Is “undocumented immigrant” accepted legal jargon now?

Via Gabriel Malor at Ace of Spades HQ, Justice Sonia Sotomayor used the phrase “undocumented immigrant” in her first published decision.

Apparently, the justices have previously used the more accurate terms “alien not lawfully present in the United States” or “illegal alien.” But in her very first published decision as a Supreme Court justice, Sotomayor went with the technically inaccurate but politically correct euphemism “undocumented immigrants.”

Gabriel finds Justice Sotomayor’s grasp of legal terminology … unsatisfying.

Let’s discuss.

“Undocumented immigrant” is, in all honesty, just as accurate as “illegal immigrant” if the person under discussion is an immigrant — coming to stay, at least for a long while; and without having obtained the proper permission, which would take the form of certain documents.

But there are two problems, there. First: “undocumented” doesn’t cover the whole wide gamut of illegals. As Gabriel writes:

…many of those we think of as “illegal aliens” are not actually “undocumented.” Like I just wrote, many of them entered with temporary, non-immigrant visas which they later violated. They have documentation. It’s just not documentation giving them lawful status.

So “undocumented” is only a subset of “illegal.” They’re not the same thing.

Second, the term “immigrant” implies some sort of official status. To emigrate is an actual, legal thing, with paperwork and signatures and file cabinets and stuff. By that interpretation of the word “immigrant,” therefore, the phrase “illegal immigrant” is colloquially acceptable but literally redundant. If you’re here illegally, you are by definition not an immigrant.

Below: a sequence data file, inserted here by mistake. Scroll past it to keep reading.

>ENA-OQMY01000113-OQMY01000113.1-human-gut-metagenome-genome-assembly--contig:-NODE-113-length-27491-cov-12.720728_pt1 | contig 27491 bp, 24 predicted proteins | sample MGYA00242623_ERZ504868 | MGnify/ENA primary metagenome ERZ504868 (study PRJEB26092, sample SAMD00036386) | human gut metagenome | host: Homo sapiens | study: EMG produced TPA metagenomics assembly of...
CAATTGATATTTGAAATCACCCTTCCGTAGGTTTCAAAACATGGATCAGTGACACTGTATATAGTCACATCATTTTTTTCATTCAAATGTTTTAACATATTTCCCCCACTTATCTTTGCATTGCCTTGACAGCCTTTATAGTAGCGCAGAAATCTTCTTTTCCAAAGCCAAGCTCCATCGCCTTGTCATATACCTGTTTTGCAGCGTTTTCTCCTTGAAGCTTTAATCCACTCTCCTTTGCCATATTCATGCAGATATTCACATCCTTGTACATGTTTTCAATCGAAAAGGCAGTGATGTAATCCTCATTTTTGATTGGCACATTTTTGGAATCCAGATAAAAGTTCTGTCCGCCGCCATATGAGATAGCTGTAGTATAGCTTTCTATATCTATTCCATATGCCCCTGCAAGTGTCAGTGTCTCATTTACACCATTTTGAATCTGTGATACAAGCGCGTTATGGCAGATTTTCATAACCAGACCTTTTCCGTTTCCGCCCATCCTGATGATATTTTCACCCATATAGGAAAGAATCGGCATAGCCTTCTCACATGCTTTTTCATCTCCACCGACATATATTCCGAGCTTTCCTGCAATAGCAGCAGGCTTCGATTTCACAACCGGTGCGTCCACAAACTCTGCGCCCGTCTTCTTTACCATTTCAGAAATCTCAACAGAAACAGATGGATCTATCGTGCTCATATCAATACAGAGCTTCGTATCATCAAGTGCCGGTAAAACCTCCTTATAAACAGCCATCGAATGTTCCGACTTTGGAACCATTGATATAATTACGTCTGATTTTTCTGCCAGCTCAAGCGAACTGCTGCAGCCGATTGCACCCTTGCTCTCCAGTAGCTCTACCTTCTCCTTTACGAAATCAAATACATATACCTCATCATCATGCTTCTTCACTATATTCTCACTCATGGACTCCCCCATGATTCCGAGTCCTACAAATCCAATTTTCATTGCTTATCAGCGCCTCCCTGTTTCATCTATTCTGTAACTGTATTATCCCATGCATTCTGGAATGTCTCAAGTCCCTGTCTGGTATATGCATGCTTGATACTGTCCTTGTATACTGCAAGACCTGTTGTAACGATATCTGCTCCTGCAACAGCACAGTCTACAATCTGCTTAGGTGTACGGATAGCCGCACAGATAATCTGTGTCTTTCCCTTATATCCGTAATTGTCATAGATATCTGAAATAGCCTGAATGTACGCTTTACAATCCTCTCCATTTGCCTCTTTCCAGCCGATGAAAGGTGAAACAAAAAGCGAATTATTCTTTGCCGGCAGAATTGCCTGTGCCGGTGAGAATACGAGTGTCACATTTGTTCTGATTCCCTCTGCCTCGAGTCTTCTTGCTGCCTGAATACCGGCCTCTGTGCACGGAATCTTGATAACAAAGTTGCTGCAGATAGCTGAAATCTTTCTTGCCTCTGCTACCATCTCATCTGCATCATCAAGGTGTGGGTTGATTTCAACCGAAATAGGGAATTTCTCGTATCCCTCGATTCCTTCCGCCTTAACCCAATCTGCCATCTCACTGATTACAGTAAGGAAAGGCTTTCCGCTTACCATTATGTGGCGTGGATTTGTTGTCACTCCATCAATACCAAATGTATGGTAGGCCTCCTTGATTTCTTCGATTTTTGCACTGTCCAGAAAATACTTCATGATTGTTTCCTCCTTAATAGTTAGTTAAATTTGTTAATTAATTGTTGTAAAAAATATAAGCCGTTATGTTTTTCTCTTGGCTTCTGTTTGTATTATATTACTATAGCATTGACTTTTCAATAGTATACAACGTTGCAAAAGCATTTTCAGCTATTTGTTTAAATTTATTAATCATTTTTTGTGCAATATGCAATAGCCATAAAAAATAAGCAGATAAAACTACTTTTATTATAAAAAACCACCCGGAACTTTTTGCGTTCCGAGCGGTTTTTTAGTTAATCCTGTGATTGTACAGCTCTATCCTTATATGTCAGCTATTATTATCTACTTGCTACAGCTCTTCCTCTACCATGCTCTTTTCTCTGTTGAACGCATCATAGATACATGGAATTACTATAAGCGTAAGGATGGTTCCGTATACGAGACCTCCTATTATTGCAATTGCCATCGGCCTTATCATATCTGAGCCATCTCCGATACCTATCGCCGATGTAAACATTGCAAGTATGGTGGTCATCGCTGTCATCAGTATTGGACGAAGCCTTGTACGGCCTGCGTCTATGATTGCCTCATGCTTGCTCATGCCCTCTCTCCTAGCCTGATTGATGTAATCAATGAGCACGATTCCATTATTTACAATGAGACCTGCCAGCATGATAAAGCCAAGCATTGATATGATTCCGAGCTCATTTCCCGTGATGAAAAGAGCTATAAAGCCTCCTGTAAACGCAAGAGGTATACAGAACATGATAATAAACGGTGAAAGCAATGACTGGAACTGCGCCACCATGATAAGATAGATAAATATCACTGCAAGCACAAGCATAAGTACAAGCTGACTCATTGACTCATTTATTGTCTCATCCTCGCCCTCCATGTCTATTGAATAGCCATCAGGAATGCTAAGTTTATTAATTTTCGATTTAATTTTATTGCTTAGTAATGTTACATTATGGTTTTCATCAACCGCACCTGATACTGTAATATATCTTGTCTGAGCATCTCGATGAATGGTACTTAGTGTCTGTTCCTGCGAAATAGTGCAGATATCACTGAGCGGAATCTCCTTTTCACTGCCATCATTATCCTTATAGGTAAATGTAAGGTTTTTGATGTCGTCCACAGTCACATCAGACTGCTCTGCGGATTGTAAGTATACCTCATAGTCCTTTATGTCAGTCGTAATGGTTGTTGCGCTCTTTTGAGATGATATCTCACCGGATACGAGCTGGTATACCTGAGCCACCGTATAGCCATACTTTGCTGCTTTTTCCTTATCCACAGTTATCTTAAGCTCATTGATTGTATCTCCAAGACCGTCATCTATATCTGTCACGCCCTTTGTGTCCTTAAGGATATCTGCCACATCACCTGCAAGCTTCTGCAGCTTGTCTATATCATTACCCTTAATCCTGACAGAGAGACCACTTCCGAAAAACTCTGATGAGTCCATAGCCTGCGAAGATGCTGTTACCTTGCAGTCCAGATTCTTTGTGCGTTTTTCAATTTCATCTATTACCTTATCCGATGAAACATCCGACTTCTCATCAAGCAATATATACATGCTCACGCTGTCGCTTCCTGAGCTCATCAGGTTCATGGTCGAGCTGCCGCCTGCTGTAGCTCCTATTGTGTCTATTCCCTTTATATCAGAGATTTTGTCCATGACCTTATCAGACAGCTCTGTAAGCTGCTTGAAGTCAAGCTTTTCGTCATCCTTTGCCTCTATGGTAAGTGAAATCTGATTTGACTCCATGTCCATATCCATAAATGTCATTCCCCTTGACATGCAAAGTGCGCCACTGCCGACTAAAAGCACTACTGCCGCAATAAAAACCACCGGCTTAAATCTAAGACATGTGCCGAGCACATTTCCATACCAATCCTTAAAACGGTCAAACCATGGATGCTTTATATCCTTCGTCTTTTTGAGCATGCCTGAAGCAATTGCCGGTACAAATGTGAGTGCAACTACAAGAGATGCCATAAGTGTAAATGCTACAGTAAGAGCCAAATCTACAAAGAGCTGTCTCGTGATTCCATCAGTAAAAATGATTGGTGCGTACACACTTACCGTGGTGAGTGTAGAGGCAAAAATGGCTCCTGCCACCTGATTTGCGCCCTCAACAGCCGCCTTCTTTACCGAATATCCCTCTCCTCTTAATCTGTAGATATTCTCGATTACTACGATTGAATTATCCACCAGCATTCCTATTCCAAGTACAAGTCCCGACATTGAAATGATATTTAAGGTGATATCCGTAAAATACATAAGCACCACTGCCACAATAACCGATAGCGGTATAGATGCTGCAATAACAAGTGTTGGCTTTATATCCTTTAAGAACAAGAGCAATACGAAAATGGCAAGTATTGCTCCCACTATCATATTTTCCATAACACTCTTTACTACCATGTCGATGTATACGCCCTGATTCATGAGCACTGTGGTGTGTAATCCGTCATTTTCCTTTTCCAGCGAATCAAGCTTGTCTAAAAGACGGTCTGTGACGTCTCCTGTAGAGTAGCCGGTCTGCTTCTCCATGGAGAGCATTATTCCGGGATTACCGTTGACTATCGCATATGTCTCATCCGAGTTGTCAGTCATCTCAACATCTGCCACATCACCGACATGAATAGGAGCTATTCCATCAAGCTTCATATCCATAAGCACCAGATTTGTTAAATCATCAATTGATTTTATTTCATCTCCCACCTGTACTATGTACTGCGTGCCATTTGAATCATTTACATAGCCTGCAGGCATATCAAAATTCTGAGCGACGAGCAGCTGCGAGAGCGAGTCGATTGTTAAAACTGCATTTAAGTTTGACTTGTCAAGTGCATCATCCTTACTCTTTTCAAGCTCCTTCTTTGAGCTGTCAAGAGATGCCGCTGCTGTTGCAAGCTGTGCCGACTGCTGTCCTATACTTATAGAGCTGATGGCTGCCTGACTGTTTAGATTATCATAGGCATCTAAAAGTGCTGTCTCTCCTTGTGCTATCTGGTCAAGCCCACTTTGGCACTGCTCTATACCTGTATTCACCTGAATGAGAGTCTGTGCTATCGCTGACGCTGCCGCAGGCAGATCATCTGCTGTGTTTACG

You’re an alien.

Okay, but wait a minute: to most Americans, the word “alien” implies a big-eyed artichoke-headed glowing green guy with suction-cup fingertips who mutilates cows and, in his spare time, walks through cornfields with plywood on his feet.

Am I being ridiculous? Am I? Any life form arriving here from another planet will fit the generally accepted definition of “illegal alien” no matter what. Does anyone deny the potential for some hidebound D.C. bureaucrat to make that leap? Do we really want the INS to be the lead agency on an alien invasion or visitation?

I don’t think so.

Well, okay, so what about “native human beings in certain circumstances?” Too vague? Yeah, okay. We could go with that phrase Gabriel mentioned: “alien not legally present in the U.S.” But, boy, that doesn’t exactly roll off the tongue. Leave the lawyerspeak to the lawyers, I say.

How about an adjectival phrase like “criminally immigrant,” or “criminally alien?” See, you’re creating a new subset of “immigrant” and “alien” there. You could even shorten those to “crimmigrant” and “cralien,” if you wanted. Okay, maybe not “cralien.” Sounds like a brand of fruit juice. Still, these terms at least emphasize the criminal status, yet differentiate between someone here illegally who means to stay, and someone here illegally just for the weekend.

“Crimmagrant.” Think it’ll catch on?

(The TrogloPundit blogs regularly at The TrogloPundit)

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